How to Get Super Sharp Landscape Photos - Video Tutorial

Over the years I’ve found myself teaching the same 8 basic tips for getting super sharp landscape photos. I reckon I’ve managed to condense it down into some really easy to follow tips. So much so in fact that I put together a 4K video showing you exactly how I do it. The tutorial takes just 90 seconds.

For those who would rather not download the video on their phones and use expensive data I’ve also listed each of these points right here on this page so that you can recall these tips easily when you’re out in the field. Ready? Here we go!

1 – Use a Sturdy Tripod with a Ball Head – Make Sure Everything is TIGHT

Use a Sturdy Tripod

Flimsy tripods are a waste of money. Buy a good one and avoid misery. However much money you think you’re saving by buying cheap – you’re actually kidding yourself. Your $6k camera deserves to be held aloft by a worthy tripod. Spend at latest $300 and you might stand a chance of not being driven insane by sub par gear.

2 – Focus Manually With Live View.

Focus Manually with Live View

First of all, switch of autofocus on the lens and body. Then use your cameras ‘Live View’ or EVF to punch in with the magnifier and then turn the focus ring on your lens until you achieve perfect focus.

3 – Use the 2″ Timer.

Use the 2" Timer

Use the 2″ timer (or 10″ if you want to be really sure) or a Remote Shutter to eliminate vibration when taking the shot.

4 – Use Mirror Lock up if you’ve got a DSLR

Use Mirror Lockup on a DSLR

That noisy mirror mechanism causes lots of vibration. Avoid that be enabling ‘Mirror Lockup’. Some newer DSLR cameras already have this figured out and automatically lock the mirror up when you use the 2″ timer. If you’re still viewing in ‘Live View’ when you take the shot your mirror will already be up.

5 – Use Your Lowest ISO setting.

Use Your Lowest ISO

When shooting landscapes you can improve your image quality by choosing your lowest ISO setting.

9 – Use a Sweet Spot Aperture

Use a Sweet Spot Aperture

For maximum sharpness, choose an aperture somewhere in the centre of your aperture range. Start at f/11 and then experiment with other apertures close to that. All lenses are different and some perform better than others. I’ve found that f/8 is a great performer with my Ziess Batis 18mm and you also have to take into account ‘Depth of Field’ as you’ll have shallower depth of field the wider your aperture gets.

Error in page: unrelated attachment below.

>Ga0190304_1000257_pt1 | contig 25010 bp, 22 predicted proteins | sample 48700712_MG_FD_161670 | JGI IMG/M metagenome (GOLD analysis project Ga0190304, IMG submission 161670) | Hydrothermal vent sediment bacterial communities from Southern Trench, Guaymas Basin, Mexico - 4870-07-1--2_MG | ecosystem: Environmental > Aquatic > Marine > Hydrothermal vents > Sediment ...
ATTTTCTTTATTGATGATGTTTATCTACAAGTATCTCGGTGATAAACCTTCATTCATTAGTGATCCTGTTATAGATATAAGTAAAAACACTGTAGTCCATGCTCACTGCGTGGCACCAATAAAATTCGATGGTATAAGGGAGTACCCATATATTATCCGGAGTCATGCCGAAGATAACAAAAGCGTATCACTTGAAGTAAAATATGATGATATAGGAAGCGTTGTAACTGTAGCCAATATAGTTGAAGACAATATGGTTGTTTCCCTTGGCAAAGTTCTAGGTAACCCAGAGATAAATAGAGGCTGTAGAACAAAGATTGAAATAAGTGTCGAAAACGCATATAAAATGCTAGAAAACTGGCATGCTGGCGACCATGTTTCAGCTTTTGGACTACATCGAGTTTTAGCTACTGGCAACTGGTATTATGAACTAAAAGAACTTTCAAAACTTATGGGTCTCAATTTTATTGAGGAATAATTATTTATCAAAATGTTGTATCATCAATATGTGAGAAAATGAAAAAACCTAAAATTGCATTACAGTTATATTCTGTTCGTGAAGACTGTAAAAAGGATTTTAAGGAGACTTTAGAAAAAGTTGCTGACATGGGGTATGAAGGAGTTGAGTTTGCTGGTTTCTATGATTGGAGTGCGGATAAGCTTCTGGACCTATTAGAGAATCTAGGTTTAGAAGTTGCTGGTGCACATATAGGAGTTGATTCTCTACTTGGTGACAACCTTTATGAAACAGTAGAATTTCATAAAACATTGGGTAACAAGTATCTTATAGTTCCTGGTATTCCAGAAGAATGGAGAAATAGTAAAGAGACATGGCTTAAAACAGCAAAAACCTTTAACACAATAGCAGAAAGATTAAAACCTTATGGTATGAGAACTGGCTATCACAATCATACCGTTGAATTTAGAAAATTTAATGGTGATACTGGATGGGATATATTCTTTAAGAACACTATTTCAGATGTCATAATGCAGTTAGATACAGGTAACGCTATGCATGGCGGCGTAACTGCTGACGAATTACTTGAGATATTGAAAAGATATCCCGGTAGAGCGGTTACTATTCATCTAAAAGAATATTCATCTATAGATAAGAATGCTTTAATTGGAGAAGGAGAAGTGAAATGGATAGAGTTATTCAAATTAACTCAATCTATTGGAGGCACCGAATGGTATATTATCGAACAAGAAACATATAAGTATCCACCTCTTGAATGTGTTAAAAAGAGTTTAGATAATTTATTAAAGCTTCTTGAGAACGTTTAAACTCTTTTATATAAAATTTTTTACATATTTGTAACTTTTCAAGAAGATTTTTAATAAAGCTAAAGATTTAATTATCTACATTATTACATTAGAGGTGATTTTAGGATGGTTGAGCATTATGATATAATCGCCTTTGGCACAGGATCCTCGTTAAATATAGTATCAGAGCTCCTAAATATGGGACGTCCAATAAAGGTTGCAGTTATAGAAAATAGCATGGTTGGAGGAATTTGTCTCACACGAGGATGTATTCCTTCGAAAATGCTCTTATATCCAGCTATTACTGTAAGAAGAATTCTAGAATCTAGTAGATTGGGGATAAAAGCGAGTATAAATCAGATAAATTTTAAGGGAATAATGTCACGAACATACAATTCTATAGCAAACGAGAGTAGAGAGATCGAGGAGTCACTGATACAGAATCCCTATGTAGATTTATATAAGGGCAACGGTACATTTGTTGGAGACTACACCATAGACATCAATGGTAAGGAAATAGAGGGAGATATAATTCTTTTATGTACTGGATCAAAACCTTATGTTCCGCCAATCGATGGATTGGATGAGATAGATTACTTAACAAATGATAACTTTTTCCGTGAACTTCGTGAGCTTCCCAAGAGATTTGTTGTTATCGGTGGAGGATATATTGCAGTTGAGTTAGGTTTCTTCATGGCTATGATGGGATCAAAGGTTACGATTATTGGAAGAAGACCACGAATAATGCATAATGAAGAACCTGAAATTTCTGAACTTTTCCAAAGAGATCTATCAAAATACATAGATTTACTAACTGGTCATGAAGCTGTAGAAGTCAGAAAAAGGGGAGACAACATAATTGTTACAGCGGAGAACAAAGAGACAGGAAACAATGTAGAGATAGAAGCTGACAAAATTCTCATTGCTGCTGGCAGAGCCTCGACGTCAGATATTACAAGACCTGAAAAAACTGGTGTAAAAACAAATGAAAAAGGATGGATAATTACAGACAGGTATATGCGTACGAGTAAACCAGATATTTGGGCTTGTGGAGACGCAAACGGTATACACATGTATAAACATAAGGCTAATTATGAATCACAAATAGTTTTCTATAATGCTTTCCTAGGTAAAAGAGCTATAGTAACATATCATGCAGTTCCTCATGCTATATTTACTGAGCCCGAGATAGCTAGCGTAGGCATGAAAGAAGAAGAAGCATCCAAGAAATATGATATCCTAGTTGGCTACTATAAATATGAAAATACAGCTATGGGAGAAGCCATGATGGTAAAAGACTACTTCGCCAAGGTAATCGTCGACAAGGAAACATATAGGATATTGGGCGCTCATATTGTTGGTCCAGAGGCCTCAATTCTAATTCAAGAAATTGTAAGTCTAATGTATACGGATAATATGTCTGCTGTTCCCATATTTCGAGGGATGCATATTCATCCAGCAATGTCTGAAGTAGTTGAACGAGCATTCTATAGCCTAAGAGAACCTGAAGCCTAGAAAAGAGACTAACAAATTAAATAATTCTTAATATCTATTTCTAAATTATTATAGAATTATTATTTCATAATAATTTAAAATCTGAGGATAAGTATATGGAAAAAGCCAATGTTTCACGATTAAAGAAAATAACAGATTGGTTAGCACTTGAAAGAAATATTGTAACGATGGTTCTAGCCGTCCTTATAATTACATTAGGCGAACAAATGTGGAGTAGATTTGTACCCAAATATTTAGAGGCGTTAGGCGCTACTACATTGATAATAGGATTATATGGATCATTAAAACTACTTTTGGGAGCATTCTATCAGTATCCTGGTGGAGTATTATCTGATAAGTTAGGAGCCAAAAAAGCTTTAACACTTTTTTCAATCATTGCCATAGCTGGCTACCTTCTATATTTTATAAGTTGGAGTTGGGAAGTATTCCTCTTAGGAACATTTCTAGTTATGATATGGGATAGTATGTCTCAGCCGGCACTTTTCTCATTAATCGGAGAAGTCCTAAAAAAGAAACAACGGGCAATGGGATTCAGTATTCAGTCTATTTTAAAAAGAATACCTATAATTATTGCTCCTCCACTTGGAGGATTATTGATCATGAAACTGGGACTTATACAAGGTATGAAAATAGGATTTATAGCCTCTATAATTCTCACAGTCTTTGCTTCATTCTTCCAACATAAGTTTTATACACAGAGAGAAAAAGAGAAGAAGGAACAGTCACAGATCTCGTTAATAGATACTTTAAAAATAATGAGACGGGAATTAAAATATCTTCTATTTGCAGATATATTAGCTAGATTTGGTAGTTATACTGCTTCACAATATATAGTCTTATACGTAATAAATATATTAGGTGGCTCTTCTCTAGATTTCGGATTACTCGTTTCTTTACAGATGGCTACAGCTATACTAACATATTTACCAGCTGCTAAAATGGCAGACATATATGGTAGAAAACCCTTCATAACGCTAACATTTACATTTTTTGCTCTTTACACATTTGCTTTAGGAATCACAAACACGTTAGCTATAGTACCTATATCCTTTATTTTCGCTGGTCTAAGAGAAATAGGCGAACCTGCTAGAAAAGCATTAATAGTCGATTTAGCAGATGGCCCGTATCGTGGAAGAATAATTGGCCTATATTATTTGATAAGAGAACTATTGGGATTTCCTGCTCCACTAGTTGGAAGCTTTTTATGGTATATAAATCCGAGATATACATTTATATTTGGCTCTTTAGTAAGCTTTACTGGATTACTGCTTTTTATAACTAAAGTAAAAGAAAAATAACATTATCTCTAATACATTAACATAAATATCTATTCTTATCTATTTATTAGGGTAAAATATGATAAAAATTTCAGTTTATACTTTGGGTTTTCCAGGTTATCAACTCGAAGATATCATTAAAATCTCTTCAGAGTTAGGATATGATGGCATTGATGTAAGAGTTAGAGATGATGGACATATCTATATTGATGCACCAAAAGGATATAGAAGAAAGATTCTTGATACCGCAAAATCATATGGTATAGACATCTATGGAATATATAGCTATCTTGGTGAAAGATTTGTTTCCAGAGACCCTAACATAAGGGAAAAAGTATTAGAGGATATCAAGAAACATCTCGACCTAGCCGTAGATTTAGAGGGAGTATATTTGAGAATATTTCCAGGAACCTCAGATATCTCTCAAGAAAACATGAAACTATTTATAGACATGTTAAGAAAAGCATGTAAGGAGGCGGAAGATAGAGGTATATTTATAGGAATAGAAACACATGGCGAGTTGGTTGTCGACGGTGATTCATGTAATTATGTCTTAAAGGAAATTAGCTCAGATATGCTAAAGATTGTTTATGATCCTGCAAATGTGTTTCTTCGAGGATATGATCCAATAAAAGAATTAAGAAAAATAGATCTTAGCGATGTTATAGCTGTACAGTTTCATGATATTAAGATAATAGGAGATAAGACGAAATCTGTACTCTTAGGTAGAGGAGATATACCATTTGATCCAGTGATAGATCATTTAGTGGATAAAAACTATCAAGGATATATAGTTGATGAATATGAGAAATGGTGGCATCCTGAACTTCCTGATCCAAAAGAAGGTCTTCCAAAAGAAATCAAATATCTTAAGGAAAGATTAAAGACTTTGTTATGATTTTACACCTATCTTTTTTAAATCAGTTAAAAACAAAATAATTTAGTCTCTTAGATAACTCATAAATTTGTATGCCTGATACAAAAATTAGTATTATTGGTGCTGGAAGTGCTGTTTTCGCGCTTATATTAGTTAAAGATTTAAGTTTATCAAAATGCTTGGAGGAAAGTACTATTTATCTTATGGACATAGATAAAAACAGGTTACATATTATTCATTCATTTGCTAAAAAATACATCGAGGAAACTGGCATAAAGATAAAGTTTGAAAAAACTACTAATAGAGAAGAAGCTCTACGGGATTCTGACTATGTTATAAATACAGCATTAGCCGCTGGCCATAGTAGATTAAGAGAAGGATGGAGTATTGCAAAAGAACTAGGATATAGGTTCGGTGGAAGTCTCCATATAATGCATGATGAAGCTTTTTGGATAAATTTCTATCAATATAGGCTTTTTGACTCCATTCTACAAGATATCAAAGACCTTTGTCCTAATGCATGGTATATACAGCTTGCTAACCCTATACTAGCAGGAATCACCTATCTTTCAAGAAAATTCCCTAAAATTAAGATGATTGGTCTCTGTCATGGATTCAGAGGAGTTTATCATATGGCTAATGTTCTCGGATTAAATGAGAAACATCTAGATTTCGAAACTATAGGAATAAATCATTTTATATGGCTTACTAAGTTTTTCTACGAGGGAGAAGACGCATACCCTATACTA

7 – Focus In the Distance

Focus In The Distance

Don’t pick a focus point that’s too close to your camera. Pick a nice contrasting edge just beyond the middle distance. Imagine your image as a series of layers and pick the second layer from the furthest thing you can see. Focus on that.

8 – Switch Off Image Stabilization

Switch Off Image Stabilization

When using wide angle lenses on a tripod you just don’t need it. When using telephoto lenses you might need this switching ON at times, especially when you’re at the longest possible focal length. Wide lenses don’t supper as much so switch it off unless you’re shooting hand held.

Got Any More Tips?

These 8 tips should keep your images crisp and sharp but if you’d like to add more tips please post a comment and let me know how you achieve razor sharp images.

Published by Gavin Hardcastle

Gavin is a professional landscape photographer from Nanaimo, Vancouver Island, BC. He teaches photography workshops all over the world and writes extensively about his experiences on location. You can read his photo guides and tutorials here at Fototripper.com.

2 Comments

  1. Thanks for these tips. Very helpful to have a list to work off of. Your landscape images are fantastic, so you are a trusted resource. Do you ever use hyperfocal distance to get everything acceptably sharp?

    My website link is below. It needs A LOT of work, but thought I’d share it anyway.

    Thanks!

    Reply
  2. Hey Gavin,

    Awesome pics and I am going to Devils Pulpit this week when we get some rain here in Scotland.

    Just a thought about your points above.

    Shut the view finder with cover if DSLR.

    Use PhotoPills for Depth of Field calcs if very close foreground interest.

    Cheers,
    Chris

    Reply

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